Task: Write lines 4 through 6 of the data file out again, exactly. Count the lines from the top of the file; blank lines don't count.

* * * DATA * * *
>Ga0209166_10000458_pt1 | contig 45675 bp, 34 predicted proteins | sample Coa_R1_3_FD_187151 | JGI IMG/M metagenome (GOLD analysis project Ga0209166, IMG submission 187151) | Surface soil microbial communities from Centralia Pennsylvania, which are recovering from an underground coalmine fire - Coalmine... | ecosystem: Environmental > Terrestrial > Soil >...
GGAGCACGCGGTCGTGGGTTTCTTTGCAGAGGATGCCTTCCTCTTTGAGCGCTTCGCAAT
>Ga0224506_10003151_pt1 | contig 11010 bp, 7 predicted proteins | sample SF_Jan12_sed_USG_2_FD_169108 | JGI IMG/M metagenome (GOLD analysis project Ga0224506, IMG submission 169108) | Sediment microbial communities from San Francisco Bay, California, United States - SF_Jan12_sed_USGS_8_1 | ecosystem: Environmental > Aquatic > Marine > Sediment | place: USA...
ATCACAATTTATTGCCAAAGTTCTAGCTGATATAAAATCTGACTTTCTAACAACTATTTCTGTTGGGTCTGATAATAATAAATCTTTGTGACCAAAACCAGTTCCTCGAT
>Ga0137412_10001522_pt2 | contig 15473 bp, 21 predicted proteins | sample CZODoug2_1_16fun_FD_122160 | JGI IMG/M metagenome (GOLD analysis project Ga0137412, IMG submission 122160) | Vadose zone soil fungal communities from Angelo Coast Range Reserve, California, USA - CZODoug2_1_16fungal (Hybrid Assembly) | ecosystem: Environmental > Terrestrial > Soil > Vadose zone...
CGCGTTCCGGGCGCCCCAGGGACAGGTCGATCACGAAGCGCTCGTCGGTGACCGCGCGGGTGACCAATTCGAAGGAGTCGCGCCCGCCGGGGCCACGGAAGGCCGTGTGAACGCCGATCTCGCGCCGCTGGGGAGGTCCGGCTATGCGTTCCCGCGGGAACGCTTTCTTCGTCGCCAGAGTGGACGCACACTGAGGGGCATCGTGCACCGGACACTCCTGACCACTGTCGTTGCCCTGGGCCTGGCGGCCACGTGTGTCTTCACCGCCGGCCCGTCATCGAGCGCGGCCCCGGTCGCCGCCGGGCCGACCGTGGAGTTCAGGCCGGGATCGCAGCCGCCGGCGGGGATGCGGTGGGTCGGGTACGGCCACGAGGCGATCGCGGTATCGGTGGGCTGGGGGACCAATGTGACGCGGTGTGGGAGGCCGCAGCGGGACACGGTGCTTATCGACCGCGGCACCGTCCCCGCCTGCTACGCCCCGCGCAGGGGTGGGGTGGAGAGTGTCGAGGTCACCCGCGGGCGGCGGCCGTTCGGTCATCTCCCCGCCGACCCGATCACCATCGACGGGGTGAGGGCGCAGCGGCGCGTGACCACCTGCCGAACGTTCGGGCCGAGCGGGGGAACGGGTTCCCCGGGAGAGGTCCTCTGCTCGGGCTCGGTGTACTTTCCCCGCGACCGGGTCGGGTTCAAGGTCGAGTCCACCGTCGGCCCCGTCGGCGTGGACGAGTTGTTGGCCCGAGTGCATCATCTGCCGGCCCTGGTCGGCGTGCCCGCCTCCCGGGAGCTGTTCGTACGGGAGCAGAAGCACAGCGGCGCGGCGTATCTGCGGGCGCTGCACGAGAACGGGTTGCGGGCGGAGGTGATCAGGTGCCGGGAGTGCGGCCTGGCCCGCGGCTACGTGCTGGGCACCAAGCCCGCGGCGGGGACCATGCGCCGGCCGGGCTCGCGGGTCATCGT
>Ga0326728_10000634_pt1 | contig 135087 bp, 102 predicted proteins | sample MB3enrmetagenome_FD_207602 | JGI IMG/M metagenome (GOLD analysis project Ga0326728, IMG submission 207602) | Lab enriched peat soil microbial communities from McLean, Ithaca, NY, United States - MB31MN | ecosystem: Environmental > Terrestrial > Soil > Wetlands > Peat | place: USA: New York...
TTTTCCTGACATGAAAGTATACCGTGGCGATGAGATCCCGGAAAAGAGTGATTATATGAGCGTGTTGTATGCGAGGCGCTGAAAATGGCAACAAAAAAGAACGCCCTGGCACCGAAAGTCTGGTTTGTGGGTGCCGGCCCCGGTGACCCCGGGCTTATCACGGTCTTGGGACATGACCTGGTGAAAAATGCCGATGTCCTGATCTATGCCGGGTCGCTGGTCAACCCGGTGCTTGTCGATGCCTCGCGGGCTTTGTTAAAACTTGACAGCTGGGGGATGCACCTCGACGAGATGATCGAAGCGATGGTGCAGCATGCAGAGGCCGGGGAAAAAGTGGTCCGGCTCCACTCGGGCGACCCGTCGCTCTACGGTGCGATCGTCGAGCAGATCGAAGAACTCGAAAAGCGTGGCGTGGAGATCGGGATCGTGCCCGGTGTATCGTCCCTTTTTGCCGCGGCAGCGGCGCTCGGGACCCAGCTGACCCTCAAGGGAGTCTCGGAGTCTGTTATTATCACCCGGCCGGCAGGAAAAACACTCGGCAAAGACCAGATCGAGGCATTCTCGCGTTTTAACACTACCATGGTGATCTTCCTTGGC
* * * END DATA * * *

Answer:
ATCACAATTTATTGCCAAAGTTCTAGCTGATATAAAATCTGACTTTCTAACAACTATTTCTGTTGGGTCTGATAATAATAAATCTTTGTGACCAAAACCAGTTCCTCGAT
>Ga0137412_10001522_pt2 | contig 15473 bp, 21 predicted proteins | sample CZODoug2_1_16fun_FD_122160 | JGI IMG/M metagenome (GOLD analysis project Ga0137412, IMG submission 122160) | Vadose zone soil fungal communities from Angelo Coast Range Reserve, California, USA - CZODoug2_1_16fungal (Hybrid Assembly) | ecosystem: Environmental > Terrestrial > Soil > Vadose zone...
CGCGTTCCGGGCGCCCCAGGGACAGGTCGATCACGAAGCGCTCGTCGGTGACCGCGCGGGTGACCAATTCGAAGGAGTCGCGCCCGCCGGGGCCACGGAAGGCCGTGTGAACGCCGATCTCGCGCCGCTGGGGAGGTCCGGCTATGCGTTCCCGCGGGAACGCTTTCTTCGTCGCCAGAGTGGACGCACACTGAGGGGCATCGTGCACCGGACACTCCTGACCACTGTCGTTGCCCTGGGCCTGGCGGCCACGTGTGTCTTCACCGCCGGCCCGTCATCGAGCGCGGCCCCGGTCGCCGCCGGGCCGACCGTGGAGTTCAGGCCGGGATCGCAGCCGCCGGCGGGGATGCGGTGGGTCGGGTACGGCCACGAGGCGATCGCGGTATCGGTGGGCTGGGGGACCAATGTGACGCGGTGTGGGAGGCCGCAGCGGGACACGGTGCTTATCGACCGCGGCACCGTCCCCGCCTGCTACGCCCCGCGCAGGGGTGGGGTGGAGAGTGTCGAGGTCACCCGCGGGCGGCGGCCGTTCGGTCATCTCCCCGCCGACCCGATCACCATCGACGGGGTGAGGGCGCAGCGGCGCGTGACCACCTGCCGAACGTTCGGGCCGAGCGGGGGAACGGGTTCCCCGGGAGAGGTCCTCTGCTCGGGCTCGGTGTACTTTCCCCGCGACCGGGTCGGGTTCAAGGTCGAGTCCACCGTCGGCCCCGTCGGCGTGGACGAGTTGTTGGCCCGAGTGCATCATCTGCCGGCCCTGGTCGGCGTGCCCGCCTCCCGGGAGCTGTTCGTACGGGAGCAGAAGCACAGCGGCGCGGCGTATCTGCGGGCGCTGCACGAGAACGGGTTGCGGGCGGAGGTGATCAGGTGCCGGGAGTGCGGCCTGGCCCGCGGCTACGTGCTGGGCACCAAGCCCGCGGCGGGGACCATGCGCCGGCCGGGCTCGCGGGTCATCGT